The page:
Boeing Starliner Spacecraft Made By Astronauts For Astronauts: Sunita Williams

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 Sunita Williams

The space capsule which Indian-origin astronaut Sunita Williams has piloted to the International Space Station (ISS) is the most modern crew module and it has been designed making sure astronauts who fly in it are safe and comfortable.

Ms Williams, 59, has been involved in its making right from the beginning.

According to data released by Boeing, the Starliner has a height of 5 meters with both Crew Module and Service Module and a diameter of 4.6 m. It weighed 13,000 kilograms at lift off.

The Starliner is designed to accommodate a maximum crew of seven, but NASA missions will carry a crew of four to five. Each crew module is designed to fly up to 10 missions, so it is partially reusable. The service modules are made for each mission as they get jettisoned in space.

According to Boeing, the Crew Space Transportation (CST)-100 Starliner spacecraft was designed for a mix of crew and cargo, for missions to low-Earth orbit.

Ms Williams called the Starliner a "fantastic spacecraft" and the whole crew module can be flown and the docking and undocking and landing can all be done autonomously. On the current mission, the docking to the ISS did happen in an autonomous mode.

Ms Williams, on June 10 in a video call with school children on Earth, said that the mission may get extended to two weeks at the space station as the Boeing Starliner has just been put to "sleep" to see how it revs up after a period of quiescence, all part of testing a new spacecraft.

The inaugural crew for the seven-seat Starliner also includes veteran NASA astronaut Barry "Butch" Wilmore, a retired US Navy captain and fighter pilot. Sunita "Suni" Williams, who is former Navy helicopter test pilot, has experience in flying more than 30 different aircraft.

NASA chief Senator Bill Nelson while speaking with "Butch" and "Suni" said: "You look terrific up there … do you want us to delay your return to Earth as you seem happy up there."

Notably, Ms Williams was given the opportunity to name the spacecraft she would fly in, and she named it "Calypso" after the famous ship on which the French oceanographer and legendary film maker Jacques-Yves Cousteau explored the oceans when she was still a student.

The mission has already faced years of delays and comes at a challenging time for Boeing, as a safety crisis engulfs the century-old aerospace titan's commercial aviation arm.

NASA is also banking on Starliner's success in order to achieve its goal of certifying a second commercial vehicle to carry crews to the orbital outpost.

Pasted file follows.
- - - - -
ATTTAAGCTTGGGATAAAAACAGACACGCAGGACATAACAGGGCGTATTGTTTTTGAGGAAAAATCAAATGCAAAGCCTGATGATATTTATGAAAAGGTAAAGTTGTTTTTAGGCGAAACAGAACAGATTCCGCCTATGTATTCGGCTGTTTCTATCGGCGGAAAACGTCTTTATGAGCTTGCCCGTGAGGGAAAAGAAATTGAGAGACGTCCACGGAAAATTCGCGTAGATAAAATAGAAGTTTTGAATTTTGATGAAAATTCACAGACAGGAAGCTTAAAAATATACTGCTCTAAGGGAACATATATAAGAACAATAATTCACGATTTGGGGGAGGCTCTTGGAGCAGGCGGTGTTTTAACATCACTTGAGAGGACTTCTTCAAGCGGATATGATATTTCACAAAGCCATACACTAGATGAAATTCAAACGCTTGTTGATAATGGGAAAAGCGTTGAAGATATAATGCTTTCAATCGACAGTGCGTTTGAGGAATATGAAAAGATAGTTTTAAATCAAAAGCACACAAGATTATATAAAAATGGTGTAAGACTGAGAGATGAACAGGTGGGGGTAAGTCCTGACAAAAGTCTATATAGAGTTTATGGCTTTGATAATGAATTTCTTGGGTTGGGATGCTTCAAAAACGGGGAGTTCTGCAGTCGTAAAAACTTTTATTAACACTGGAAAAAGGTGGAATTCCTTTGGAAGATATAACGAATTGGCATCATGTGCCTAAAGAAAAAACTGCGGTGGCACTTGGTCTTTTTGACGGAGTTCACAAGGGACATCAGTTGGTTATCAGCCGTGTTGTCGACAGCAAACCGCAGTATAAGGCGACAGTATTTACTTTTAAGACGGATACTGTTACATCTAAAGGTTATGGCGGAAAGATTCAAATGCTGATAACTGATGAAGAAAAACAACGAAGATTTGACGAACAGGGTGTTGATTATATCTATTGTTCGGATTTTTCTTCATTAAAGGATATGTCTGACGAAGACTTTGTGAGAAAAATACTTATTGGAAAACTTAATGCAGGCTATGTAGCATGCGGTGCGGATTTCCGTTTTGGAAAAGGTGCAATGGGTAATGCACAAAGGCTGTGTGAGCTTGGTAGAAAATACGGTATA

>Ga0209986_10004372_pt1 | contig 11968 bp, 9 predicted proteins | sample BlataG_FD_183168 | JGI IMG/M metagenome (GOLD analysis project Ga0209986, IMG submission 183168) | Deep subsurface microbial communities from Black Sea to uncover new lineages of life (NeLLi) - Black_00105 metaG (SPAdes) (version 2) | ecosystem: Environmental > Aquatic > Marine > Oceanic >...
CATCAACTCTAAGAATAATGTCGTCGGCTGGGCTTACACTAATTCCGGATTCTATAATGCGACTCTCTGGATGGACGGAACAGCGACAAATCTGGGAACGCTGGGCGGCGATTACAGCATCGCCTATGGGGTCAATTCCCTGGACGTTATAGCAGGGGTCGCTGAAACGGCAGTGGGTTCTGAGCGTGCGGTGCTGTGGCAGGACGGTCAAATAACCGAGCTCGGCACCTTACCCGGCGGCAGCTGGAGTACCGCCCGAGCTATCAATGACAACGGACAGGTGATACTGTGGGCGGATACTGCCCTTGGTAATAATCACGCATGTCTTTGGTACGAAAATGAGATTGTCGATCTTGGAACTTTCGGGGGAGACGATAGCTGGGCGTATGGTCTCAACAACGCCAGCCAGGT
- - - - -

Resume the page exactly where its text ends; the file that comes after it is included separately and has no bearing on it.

In 2014 NASA had awarded a $4.2 billion contract for its making from scratch and 10 years later it had not seen even a single successful human space flight till this ongoing mission with Ms Williams as the pilot and Butch Wilmore as Commander.

In comparison, Space X which was given a similar contract for development of Crew Dragon was delivered at an estimated cost of $ 2.6 billion and SpaceX is already ferrying astronauts to the ISS using its crew module since 2020.

NASA says the Starliner docked to the forward-facing port of the station's Harmony module and Williams and Butch Wilmore will remain at the space station for an extended period to test the Starliner spacecraft and its subsystems before NASA works to complete final certification of the transportation system for rotational missions to the orbiting laboratory as part of the agency's Commercial Crew Program.

"We are selling the extra fifth seat on NASA missions. Potential customers include commercial and government sponsored astronauts and even private citizens flying as tourists," said NASA.

The Indian astronaut who has to fly to the ISS later this year or the next as part of the deal inked between President Joe Biden and Prime Minister Narendra Modi could well fly on the Starliner or it could also be the Dragon Crew Module developed by SpaceX which has already had nine crewed flights.

India is also developing its own Gaganyaan space capsule as part of the Rs 10,000 crore Gaganyaan Mission that can ferry up to three astronauts into space to a low earth orbit and ISRO is targeting to have the first crewed flight around 2026.

"Life is good and we live like a big family on the ISS," said Ms Williams.

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